UTO 2013 GRANT AWARDED
A Grant of $12,800.00 was awarded to Church of the Holy Advent
Please join us for the United Thank Offering Fall Diocesan
Ingathering on November 7th, 2013 at Holy Advent in
NEW UNITED THANK OFFERING PROGRAM LEADER
The Connecticut Diocesan Board of the Episcopal Church Women is pleased to announce the appointment of a new United Thank Offering Program Leader for the diocese, LaDene Monegan.
Monegan attends Old St. Andrew's parish in
LaDene and I will meet this fall and discuss the job description. LaDene will begin as program leader in January of 2014.
The Fall Ingathering monies will be sent to me, and the books will be closed at the end of December, 2013. Beginning in January of 2014, all checks will be sent to LaDene. She will write the spring United Thank Offering letter and give reports at the board meetings and the annual meeting.
LaDene hopes to be available to visit parishes and promote the United Thank Offering.
EPISCOPAL CHURCH WOMEN
132st ANNUAL MEETING
On Thursday May 2, 2013, over 300 women gathered at
the Aqua Turf in
On Saturday, September 21, 2013 the Diocesan Board
gathered for its annual retreat day at
The Annual Ingathering for the United Thank
Offering took place at the Church of the Holy Advent in
“Reality depends upon your engagement.”
By Rosemary Williams, Founder and Director of Women’s Perspective, and author of The Woman’s Book on Money and Spiritual Vision
A few months ago I heard a story about a young African woman who received a $15,000 prize at the 2012 United Nations Commission on the Status of Women. When asked what she would do with her prize money, she responded, "I'm going to bring it home and share it with all the other women in the village so we can all rise up together."
This story impressed me and resonated with my own feelings of wanting
women all over the world to rise up together. When I first visited
As I listened to the stories the women told about their own
experiences of childbirth, I realized how utterly privileged I was by an
accident of birth to live in the
I knew that had my last two premature childbirth experiences taken
Another thread in my career trajectory was the invitation of the YWCA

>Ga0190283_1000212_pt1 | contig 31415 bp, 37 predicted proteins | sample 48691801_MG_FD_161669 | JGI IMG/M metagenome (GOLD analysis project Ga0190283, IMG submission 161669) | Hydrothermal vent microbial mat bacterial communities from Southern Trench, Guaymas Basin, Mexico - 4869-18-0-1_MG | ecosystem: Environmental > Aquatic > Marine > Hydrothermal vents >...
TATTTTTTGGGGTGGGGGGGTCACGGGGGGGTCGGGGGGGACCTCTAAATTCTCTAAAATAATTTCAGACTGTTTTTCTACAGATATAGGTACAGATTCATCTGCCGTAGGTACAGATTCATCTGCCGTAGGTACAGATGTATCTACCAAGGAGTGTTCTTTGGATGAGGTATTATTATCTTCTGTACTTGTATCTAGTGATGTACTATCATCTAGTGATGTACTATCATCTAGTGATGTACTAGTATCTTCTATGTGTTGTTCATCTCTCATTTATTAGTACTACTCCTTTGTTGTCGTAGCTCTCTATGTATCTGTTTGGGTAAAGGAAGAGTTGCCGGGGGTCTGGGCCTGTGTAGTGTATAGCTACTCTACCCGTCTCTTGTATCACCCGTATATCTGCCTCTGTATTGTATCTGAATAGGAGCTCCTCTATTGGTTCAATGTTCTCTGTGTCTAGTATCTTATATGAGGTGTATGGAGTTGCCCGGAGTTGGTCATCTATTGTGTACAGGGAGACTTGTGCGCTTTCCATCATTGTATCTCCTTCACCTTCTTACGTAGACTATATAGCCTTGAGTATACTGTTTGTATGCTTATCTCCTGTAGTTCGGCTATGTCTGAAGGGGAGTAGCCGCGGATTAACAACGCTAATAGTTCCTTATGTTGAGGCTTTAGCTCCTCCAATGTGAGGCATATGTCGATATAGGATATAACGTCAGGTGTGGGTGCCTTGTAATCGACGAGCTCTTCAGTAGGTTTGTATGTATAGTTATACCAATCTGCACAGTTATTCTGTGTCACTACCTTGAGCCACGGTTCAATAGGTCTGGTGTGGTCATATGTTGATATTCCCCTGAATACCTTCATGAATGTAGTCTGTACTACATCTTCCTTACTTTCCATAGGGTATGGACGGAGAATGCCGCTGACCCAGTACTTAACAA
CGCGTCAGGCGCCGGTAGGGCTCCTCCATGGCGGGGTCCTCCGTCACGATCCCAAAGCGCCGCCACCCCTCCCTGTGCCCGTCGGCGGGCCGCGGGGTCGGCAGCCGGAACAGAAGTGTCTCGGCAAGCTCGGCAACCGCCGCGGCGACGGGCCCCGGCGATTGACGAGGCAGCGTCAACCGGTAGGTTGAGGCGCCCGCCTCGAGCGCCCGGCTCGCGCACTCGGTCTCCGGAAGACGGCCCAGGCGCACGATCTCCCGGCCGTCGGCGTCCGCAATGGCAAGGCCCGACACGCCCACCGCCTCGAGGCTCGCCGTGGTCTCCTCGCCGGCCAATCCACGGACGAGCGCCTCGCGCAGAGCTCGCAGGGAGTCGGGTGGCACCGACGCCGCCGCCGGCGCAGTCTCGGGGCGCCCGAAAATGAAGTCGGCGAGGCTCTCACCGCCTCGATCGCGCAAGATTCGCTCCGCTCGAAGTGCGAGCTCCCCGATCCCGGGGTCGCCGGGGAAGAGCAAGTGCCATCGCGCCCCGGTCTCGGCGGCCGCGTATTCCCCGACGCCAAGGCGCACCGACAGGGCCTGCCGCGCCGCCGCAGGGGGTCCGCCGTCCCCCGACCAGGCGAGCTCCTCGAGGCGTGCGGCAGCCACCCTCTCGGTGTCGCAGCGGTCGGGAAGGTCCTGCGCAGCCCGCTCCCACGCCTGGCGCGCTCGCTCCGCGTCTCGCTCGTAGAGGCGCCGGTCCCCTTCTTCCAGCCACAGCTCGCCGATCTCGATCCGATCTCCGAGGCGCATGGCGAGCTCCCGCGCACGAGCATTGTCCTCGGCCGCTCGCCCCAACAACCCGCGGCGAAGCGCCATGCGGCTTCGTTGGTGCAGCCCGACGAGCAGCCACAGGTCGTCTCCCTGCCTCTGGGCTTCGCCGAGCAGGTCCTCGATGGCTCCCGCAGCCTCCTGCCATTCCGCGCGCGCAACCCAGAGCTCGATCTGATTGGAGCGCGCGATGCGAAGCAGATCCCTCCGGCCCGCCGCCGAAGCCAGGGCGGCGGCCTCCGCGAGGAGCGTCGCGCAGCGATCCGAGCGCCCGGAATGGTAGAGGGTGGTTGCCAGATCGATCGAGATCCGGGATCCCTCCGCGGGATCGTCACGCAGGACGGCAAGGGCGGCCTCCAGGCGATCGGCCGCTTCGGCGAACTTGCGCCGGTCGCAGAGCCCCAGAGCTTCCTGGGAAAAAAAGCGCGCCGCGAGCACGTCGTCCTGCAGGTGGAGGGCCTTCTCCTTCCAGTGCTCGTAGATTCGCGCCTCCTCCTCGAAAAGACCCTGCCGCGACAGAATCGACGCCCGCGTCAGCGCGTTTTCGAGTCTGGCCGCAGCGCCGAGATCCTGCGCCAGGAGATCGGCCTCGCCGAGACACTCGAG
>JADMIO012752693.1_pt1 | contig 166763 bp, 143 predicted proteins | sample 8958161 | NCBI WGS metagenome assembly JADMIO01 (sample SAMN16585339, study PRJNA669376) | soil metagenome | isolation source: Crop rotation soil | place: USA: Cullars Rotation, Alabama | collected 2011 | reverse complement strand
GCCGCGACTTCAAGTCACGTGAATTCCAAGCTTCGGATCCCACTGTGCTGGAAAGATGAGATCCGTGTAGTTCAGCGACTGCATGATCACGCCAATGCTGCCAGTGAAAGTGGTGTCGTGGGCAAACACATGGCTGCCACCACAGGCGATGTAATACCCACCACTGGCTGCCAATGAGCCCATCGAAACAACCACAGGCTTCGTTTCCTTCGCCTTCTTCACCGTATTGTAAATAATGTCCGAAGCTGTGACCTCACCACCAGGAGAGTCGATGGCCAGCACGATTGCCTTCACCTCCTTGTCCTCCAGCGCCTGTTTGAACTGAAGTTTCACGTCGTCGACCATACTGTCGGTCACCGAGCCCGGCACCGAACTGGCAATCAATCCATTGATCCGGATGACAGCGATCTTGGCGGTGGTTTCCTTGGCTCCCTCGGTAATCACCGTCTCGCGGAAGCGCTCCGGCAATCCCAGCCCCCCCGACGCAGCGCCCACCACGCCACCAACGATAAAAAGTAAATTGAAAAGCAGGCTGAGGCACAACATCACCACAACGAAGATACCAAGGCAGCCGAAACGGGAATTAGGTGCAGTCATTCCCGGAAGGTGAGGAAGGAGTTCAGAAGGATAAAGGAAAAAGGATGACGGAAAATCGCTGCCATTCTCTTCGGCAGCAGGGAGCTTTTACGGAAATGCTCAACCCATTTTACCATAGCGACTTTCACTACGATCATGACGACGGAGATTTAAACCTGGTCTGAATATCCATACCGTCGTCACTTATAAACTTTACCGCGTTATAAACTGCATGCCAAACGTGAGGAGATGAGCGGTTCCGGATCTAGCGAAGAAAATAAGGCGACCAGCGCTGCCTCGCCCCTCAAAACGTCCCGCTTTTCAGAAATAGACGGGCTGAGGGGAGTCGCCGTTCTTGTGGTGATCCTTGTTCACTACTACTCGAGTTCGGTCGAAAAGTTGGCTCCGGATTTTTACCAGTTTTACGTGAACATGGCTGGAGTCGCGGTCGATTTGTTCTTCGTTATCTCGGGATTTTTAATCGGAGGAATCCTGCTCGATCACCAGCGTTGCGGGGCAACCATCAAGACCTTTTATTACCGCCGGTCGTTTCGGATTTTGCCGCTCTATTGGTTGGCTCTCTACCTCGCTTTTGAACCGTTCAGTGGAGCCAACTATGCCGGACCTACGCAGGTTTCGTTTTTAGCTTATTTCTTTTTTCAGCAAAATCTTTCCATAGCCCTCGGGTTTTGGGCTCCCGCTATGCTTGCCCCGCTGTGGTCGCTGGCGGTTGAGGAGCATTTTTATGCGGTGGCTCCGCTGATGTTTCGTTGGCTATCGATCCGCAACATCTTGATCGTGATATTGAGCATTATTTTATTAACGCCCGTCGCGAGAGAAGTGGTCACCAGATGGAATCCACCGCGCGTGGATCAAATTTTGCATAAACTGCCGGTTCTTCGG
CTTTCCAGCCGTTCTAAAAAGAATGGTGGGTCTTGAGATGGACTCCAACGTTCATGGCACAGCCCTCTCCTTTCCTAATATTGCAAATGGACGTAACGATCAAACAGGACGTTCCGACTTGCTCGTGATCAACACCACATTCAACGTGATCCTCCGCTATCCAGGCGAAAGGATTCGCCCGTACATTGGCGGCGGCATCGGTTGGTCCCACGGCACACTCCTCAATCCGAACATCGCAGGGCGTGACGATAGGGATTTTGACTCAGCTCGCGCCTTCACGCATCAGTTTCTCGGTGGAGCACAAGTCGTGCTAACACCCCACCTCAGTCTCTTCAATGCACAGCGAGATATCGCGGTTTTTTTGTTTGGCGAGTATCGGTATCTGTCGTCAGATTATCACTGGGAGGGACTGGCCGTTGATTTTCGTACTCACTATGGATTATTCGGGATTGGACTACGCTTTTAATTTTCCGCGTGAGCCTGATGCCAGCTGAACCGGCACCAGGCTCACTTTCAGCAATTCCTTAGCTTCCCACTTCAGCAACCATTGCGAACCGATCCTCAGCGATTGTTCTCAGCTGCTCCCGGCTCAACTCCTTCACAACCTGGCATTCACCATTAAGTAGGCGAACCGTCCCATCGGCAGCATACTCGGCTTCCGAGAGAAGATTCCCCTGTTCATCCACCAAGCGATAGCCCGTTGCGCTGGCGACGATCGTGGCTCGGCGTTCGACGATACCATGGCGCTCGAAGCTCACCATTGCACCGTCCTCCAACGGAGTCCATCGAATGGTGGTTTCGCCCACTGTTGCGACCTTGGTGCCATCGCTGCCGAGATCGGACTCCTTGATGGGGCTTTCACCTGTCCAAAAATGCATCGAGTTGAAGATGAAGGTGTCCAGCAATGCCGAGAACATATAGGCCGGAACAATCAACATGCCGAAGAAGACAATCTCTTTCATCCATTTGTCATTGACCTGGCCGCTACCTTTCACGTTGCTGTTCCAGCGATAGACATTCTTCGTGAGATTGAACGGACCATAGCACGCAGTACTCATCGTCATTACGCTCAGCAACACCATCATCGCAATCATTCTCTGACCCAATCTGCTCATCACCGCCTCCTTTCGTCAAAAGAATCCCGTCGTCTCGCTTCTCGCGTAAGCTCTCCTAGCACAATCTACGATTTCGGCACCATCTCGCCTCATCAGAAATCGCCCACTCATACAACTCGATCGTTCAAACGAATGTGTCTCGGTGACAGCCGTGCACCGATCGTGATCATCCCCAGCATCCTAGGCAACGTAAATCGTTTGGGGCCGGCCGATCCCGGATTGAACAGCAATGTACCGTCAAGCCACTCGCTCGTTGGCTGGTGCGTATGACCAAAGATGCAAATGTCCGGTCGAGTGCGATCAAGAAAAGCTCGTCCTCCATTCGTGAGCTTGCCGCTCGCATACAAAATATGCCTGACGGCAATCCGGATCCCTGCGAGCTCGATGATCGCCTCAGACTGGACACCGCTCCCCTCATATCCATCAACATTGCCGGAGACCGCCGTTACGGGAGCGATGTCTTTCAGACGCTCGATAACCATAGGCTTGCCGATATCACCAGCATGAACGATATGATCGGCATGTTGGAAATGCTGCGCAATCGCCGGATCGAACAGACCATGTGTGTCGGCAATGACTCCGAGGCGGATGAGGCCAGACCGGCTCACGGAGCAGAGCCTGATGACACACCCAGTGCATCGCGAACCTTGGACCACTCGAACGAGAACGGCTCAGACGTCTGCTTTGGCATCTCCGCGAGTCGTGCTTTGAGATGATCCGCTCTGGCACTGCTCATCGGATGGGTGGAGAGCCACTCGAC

of Bridgeport Connecticut to teach financial literacy to women returning to
the workforce in the 1980’s. The YWCA has had a place in my heart ever
since. And the theme, “financial literacy,” echoes in my career.
It is no surprise that I find myself immersed in a discussion of
collaboration with the YWCA of Kenya. We are preparing a faith-based economic
empowerment training to take place in
The Connection to
Ann Smith, former director of Women
As a result of these workshops and the relationships they fostered, Alice Abok subsequently invited Women’s Perspective, to design faith-based financial empowerment training for the Kenya YWCA.
In March 2013, I met with Irene Kizito, the new General secretary of the Kenya YWCA to continue the planning for the Faith Based Financial Empowerment Training. This training will adapt the Women's Perspective, Money and Spirituality Workshop to the Kenyan culture and financial infrastructure.
The vision is to train many
facilitators from the seven YWCA branches in
The YWCA will supervise and monitor the local traders to ensure that training goals are met. This program is part of a larger strategic economic empowerment program for the women of the YWCA Kenya branch network.
Many volunteers have helped in the preparation for the training.
Teachers have offered their time to help with lesson plans
and curriculum, students have provided the research regarding the
economic resources available to the women in